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How to randomly cut DNA yielding blunt ends?

Paul Digard pd1 at mole.bio.cam.ac.uk
Sun Nov 26 09:38:20 EST 1995

o. van-ham wrote:
> I'm developing a protocol that includes a step where DNA needs to be cut
> randomly, leaving blunt ends.  I initially digested the DNA with DNase I
> and cut out the band corresponding to linear DNA.  When I sequenced my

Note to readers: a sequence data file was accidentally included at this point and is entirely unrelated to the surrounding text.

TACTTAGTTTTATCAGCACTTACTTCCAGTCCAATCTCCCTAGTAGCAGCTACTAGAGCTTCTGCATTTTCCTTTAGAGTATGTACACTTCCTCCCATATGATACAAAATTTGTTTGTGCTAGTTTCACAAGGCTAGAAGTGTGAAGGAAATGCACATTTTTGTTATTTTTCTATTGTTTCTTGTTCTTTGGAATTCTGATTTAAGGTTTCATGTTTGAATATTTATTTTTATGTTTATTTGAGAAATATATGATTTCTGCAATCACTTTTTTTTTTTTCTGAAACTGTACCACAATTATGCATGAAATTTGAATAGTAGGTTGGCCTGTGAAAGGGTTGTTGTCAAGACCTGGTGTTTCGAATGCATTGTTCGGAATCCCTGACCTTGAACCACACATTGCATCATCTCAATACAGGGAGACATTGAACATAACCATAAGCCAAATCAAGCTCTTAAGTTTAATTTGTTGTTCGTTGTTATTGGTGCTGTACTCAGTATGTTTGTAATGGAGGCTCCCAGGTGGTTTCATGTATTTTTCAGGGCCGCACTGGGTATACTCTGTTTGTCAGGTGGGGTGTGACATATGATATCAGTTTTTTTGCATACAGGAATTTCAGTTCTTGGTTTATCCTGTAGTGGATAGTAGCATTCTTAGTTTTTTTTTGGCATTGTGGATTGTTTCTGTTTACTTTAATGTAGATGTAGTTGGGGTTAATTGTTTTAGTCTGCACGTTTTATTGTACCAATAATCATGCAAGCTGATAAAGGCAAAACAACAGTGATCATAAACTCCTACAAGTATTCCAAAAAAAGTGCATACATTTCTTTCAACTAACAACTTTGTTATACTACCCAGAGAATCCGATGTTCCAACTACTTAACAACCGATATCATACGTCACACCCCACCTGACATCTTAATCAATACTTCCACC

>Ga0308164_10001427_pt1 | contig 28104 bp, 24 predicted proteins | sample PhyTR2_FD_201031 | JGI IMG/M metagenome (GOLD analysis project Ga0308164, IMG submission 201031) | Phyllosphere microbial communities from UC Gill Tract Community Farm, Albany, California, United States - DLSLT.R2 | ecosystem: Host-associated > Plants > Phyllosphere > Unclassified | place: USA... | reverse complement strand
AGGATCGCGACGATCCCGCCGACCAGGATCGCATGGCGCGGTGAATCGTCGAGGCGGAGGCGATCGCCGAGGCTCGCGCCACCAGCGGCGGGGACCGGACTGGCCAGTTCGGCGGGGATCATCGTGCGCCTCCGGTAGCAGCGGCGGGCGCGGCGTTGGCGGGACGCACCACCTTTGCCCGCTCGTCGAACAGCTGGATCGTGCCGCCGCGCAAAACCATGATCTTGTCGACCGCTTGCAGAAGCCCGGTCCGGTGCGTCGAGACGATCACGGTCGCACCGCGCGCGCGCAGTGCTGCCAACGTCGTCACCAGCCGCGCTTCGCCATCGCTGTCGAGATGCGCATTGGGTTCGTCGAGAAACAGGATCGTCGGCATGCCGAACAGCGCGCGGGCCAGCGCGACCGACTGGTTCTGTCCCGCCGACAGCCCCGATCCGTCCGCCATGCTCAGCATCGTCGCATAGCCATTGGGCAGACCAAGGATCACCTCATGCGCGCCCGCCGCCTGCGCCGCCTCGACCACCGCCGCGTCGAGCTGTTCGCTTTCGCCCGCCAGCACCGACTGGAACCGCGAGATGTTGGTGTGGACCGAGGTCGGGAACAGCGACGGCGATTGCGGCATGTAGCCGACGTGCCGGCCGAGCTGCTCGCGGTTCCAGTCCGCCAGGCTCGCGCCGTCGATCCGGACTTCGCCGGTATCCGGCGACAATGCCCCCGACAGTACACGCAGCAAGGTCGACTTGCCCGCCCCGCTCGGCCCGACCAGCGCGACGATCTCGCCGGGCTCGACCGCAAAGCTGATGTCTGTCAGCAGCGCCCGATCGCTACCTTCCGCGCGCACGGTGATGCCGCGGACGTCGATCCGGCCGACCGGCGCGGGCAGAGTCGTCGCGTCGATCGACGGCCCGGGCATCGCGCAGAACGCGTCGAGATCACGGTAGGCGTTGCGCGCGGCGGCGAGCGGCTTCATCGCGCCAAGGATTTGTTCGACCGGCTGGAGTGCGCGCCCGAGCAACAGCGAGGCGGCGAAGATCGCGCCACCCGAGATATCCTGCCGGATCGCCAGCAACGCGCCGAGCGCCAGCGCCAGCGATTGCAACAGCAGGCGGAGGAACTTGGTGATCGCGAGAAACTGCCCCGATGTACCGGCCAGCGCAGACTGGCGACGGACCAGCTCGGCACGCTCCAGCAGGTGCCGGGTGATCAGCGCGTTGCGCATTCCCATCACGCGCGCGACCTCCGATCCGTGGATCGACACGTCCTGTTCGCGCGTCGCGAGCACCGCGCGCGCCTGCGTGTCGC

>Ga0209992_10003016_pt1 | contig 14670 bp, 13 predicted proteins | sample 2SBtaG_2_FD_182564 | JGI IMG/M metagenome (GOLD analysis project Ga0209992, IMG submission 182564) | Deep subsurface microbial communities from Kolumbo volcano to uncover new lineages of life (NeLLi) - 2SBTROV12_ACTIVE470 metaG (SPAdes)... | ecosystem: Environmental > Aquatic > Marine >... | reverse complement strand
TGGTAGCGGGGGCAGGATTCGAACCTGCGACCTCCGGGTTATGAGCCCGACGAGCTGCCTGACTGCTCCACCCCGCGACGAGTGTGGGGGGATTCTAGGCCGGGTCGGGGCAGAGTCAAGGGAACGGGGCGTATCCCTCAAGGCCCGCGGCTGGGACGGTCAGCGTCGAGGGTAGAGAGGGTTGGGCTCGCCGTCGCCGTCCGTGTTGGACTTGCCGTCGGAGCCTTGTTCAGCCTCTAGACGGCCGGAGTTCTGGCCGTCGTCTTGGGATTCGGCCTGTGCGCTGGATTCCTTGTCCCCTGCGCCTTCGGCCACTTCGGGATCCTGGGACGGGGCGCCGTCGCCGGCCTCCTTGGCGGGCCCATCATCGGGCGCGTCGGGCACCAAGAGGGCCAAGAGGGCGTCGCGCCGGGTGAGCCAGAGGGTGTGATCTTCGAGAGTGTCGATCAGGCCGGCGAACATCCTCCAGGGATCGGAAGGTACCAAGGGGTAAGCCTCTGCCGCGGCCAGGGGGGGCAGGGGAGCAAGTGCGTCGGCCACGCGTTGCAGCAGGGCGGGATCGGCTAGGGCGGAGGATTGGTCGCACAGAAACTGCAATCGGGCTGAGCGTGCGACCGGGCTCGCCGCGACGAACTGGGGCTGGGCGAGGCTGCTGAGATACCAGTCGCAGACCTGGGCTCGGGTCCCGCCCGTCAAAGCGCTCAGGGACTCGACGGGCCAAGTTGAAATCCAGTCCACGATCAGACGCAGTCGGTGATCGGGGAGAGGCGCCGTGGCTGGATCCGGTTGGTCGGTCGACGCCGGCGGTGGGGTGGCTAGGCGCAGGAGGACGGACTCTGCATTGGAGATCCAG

> final clones, it turned out that many of the termini had been chewed
> back.
> Does anyone have any suggestions?  If so, please let me know.

How about partial digestion with four-base cutters like HaeIII, ThaI or 
AluI?  Should give you a pseudo-random set of fragments.  If you're using 
supercoiled plasmid DNA as the starting point, ethidium bromide works 
well as a means of controlling the amount of digestion. [Parker, R.C. 
(1980). Conversion of circular DNA to linear strands for mapping. Methods 
in Enzymology 65, 415-426.].  
Otherwise, sonication followed by end repair is what people use (or used 
to use?) for sequenceing projects.


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